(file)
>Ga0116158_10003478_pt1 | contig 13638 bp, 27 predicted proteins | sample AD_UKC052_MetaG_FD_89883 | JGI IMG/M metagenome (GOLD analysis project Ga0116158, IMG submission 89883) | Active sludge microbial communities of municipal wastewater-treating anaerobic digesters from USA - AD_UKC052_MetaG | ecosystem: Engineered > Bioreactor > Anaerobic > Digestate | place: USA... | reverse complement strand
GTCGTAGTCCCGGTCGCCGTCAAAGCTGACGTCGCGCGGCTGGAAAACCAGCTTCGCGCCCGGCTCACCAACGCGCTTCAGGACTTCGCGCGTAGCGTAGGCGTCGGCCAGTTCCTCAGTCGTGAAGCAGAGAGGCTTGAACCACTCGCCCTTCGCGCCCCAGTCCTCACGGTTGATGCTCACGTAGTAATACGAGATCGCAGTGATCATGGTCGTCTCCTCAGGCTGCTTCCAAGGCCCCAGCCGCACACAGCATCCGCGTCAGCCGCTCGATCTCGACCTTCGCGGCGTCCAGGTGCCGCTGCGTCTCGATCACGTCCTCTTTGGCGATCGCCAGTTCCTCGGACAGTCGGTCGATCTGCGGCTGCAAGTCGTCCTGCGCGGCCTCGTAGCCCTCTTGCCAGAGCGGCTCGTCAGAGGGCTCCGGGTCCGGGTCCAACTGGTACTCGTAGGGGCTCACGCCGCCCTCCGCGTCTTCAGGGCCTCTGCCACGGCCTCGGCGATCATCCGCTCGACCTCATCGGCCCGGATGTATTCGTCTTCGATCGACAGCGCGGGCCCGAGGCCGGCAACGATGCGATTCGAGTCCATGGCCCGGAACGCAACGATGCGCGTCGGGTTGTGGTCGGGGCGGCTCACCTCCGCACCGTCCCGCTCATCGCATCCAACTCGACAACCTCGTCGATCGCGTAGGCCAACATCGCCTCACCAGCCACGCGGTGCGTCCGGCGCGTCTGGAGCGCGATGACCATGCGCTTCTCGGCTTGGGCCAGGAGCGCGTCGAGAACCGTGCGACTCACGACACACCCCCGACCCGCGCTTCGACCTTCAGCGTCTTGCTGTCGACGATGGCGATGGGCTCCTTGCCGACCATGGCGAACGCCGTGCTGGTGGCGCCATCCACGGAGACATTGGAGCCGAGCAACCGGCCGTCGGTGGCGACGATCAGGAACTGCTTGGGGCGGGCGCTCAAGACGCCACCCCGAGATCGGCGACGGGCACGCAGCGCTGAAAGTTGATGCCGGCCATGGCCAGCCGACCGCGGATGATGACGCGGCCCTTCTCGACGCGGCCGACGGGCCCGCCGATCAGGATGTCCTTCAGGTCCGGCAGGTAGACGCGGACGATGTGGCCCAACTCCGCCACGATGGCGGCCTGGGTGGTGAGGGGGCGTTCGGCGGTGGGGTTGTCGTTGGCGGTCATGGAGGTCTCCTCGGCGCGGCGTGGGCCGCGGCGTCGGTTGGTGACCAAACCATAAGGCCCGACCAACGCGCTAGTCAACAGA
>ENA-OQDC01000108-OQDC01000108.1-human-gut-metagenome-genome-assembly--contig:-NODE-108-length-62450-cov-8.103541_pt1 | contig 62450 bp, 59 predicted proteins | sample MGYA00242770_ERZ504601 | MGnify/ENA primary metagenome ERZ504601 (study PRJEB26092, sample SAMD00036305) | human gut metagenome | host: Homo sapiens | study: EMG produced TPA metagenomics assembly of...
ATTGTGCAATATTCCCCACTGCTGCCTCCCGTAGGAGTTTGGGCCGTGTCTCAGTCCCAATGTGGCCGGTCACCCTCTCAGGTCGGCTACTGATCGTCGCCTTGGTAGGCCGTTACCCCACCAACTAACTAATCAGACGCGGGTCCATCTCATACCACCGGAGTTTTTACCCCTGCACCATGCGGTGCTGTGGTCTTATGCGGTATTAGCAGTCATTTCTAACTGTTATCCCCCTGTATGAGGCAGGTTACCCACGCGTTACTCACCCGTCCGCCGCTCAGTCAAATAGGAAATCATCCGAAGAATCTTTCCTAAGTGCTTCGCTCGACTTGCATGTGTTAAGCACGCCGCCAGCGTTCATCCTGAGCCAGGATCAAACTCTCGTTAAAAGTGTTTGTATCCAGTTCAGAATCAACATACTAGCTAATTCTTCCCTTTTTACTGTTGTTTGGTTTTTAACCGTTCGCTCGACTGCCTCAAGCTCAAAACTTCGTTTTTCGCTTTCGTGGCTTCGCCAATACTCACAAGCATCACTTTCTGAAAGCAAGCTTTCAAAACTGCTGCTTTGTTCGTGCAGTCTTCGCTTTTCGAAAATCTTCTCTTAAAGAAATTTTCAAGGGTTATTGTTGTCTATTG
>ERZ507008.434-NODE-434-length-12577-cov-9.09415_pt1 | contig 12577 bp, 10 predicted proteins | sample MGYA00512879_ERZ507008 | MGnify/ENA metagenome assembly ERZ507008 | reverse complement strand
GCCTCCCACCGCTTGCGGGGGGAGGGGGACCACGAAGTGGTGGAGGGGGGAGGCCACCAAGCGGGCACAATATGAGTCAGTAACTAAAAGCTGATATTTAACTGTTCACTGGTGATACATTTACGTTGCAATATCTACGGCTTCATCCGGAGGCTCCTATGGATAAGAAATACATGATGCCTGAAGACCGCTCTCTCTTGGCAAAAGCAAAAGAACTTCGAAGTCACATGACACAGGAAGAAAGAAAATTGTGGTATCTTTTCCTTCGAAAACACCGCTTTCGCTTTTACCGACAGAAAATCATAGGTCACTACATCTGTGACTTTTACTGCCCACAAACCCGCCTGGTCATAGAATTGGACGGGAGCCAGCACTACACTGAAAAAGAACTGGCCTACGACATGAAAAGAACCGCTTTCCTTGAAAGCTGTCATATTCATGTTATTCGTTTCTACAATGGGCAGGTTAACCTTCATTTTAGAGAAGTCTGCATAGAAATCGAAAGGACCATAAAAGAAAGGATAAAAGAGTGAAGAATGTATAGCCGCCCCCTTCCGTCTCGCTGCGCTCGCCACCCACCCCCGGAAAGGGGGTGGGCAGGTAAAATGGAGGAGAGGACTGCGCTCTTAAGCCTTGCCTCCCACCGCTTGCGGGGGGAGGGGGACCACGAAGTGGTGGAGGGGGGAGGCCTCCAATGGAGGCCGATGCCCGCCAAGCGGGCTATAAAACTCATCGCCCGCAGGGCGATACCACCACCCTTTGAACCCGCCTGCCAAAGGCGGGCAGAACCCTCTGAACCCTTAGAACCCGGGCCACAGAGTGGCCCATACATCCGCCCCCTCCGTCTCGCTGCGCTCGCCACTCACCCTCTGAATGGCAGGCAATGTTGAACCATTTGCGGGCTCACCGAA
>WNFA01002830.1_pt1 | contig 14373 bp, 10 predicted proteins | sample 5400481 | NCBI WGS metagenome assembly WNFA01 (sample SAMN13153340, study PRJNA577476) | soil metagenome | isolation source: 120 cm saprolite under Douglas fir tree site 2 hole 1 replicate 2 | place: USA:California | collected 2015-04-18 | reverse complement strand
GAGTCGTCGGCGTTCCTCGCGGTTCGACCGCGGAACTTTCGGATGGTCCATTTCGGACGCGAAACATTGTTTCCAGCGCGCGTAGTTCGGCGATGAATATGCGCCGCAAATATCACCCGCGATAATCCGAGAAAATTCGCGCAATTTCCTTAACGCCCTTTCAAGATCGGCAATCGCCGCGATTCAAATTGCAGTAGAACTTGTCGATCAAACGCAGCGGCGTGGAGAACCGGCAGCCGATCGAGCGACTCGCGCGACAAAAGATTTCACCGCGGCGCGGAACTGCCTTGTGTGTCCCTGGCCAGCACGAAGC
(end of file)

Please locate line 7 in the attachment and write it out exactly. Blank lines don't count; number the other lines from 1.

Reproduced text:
>WNFA01002830.1_pt1 | contig 14373 bp, 10 predicted proteins | sample 5400481 | NCBI WGS metagenome assembly WNFA01 (sample SAMN13153340, study PRJNA577476) | soil metagenome | isolation source: 120 cm saprolite under Douglas fir tree site 2 hole 1 replicate 2 | place: USA:California | collected 2015-04-18 | reverse complement strand